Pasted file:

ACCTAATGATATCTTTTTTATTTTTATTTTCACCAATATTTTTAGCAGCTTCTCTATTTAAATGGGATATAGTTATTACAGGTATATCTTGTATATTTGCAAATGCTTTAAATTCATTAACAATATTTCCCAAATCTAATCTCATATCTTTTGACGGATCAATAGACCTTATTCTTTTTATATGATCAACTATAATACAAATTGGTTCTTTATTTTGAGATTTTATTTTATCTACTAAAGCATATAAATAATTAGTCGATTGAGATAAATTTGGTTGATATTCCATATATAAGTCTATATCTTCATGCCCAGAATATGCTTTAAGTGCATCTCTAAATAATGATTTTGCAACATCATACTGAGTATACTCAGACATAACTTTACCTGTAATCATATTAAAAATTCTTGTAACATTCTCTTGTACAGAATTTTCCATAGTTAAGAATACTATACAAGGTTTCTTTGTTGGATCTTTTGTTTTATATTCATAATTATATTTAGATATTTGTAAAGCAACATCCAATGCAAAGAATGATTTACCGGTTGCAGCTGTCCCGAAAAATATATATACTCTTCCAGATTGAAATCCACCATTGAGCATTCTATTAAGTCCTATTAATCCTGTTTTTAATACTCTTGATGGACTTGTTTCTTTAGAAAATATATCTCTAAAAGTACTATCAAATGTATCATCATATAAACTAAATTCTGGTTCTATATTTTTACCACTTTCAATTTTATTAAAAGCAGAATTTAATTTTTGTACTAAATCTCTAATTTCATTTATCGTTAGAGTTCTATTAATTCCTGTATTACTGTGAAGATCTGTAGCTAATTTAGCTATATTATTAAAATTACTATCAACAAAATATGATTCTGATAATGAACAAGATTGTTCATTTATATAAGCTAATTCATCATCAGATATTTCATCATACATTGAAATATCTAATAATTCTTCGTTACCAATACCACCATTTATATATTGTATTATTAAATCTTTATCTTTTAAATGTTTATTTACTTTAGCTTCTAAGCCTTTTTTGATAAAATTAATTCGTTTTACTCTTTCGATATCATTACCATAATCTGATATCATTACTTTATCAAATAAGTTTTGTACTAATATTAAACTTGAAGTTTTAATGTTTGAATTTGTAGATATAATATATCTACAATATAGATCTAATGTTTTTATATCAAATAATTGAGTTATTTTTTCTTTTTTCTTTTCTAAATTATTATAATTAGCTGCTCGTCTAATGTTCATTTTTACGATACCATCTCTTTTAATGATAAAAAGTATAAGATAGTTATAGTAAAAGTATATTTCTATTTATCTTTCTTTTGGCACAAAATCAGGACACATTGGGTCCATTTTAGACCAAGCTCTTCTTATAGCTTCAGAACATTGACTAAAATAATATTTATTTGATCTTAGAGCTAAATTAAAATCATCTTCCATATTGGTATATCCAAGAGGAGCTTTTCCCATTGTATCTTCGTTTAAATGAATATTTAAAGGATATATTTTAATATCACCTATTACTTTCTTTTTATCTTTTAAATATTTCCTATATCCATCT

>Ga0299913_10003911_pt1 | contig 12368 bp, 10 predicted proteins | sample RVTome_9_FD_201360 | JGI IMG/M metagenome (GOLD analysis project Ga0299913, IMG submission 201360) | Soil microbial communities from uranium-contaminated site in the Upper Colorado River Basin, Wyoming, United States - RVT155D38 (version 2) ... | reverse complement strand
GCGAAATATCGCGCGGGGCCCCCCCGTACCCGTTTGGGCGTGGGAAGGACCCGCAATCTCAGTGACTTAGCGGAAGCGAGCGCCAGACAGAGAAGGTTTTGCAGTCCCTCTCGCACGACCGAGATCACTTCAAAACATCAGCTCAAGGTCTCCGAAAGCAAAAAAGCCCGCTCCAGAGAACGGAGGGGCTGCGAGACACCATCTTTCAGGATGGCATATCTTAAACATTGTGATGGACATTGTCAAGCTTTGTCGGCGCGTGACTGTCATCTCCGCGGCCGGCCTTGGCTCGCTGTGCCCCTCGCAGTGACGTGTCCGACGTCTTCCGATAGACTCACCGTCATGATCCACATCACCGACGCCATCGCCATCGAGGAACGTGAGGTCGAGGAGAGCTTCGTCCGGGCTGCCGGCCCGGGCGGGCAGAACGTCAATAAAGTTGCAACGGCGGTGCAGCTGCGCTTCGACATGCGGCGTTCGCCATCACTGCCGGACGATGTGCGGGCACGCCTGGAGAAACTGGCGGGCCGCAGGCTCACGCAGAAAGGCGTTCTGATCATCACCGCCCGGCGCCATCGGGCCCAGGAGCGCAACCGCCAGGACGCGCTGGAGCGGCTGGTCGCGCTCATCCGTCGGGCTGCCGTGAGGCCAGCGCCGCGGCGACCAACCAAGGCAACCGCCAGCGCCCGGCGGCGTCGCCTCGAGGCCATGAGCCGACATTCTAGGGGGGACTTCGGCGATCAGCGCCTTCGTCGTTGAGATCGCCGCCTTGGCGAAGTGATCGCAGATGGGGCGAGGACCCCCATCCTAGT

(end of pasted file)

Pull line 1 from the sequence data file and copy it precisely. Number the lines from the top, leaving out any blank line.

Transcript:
ACCTAATGATATCTTTTTTATTTTTATTTTCACCAATATTTTTAGCAGCTTCTCTATTTAAATGGGATATAGTTATTACAGGTATATCTTGTATATTTGCAAATGCTTTAAATTCATTAACAATATTTCCCAAATCTAATCTCATATCTTTTGACGGATCAATAGACCTTATTCTTTTTATATGATCAACTATAATACAAATTGGTTCTTTATTTTGAGATTTTATTTTATCTACTAAAGCATATAAATAATTAGTCGATTGAGATAAATTTGGTTGATATTCCATATATAAGTCTATATCTTCATGCCCAGAATATGCTTTAAGTGCATCTCTAAATAATGATTTTGCAACATCATACTGAGTATACTCAGACATAACTTTACCTGTAATCATATTAAAAATTCTTGTAACATTCTCTTGTACAGAATTTTCCATAGTTAAGAATACTATACAAGGTTTCTTTGTTGGATCTTTTGTTTTATATTCATAATTATATTTAGATATTTGTAAAGCAACATCCAATGCAAAGAATGATTTACCGGTTGCAGCTGTCCCGAAAAATATATATACTCTTCCAGATTGAAATCCACCATTGAGCATTCTATTAAGTCCTATTAATCCTGTTTTTAATACTCTTGATGGACTTGTTTCTTTAGAAAATATATCTCTAAAAGTACTATCAAATGTATCATCATATAAACTAAATTCTGGTTCTATATTTTTACCACTTTCAATTTTATTAAAAGCAGAATTTAATTTTTGTACTAAATCTCTAATTTCATTTATCGTTAGAGTTCTATTAATTCCTGTATTACTGTGAAGATCTGTAGCTAATTTAGCTATATTATTAAAATTACTATCAACAAAATATGATTCTGATAATGAACAAGATTGTTCATTTATATAAGCTAATTCATCATCAGATATTTCATCATACATTGAAATATCTAATAATTCTTCGTTACCAATACCACCATTTATATATTGTATTATTAAATCTTTATCTTTTAAATGTTTATTTACTTTAGCTTCTAAGCCTTTTTTGATAAAATTAATTCGTTTTACTCTTTCGATATCATTACCATAATCTGATATCATTACTTTATCAAATAAGTTTTGTACTAATATTAAACTTGAAGTTTTAATGTTTGAATTTGTAGATATAATATATCTACAATATAGATCTAATGTTTTTATATCAAATAATTGAGTTATTTTTTCTTTTTTCTTTTCTAAATTATTATAATTAGCTGCTCGTCTAATGTTCATTTTTACGATACCATCTCTTTTAATGATAAAAAGTATAAGATAGTTATAGTAAAAGTATATTTCTATTTATCTTTCTTTTGGCACAAAATCAGGACACATTGGGTCCATTTTAGACCAAGCTCTTCTTATAGCTTCAGAACATTGACTAAAATAATATTTATTTGATCTTAGAGCTAAATTAAAATCATCTTCCATATTGGTATATCCAAGAGGAGCTTTTCCCATTGTATCTTCGTTTAAATGAATATTTAAAGGATATATTTTAATATCACCTATTACTTTCTTTTTATCTTTTAAATATTTCCTATATCCATCT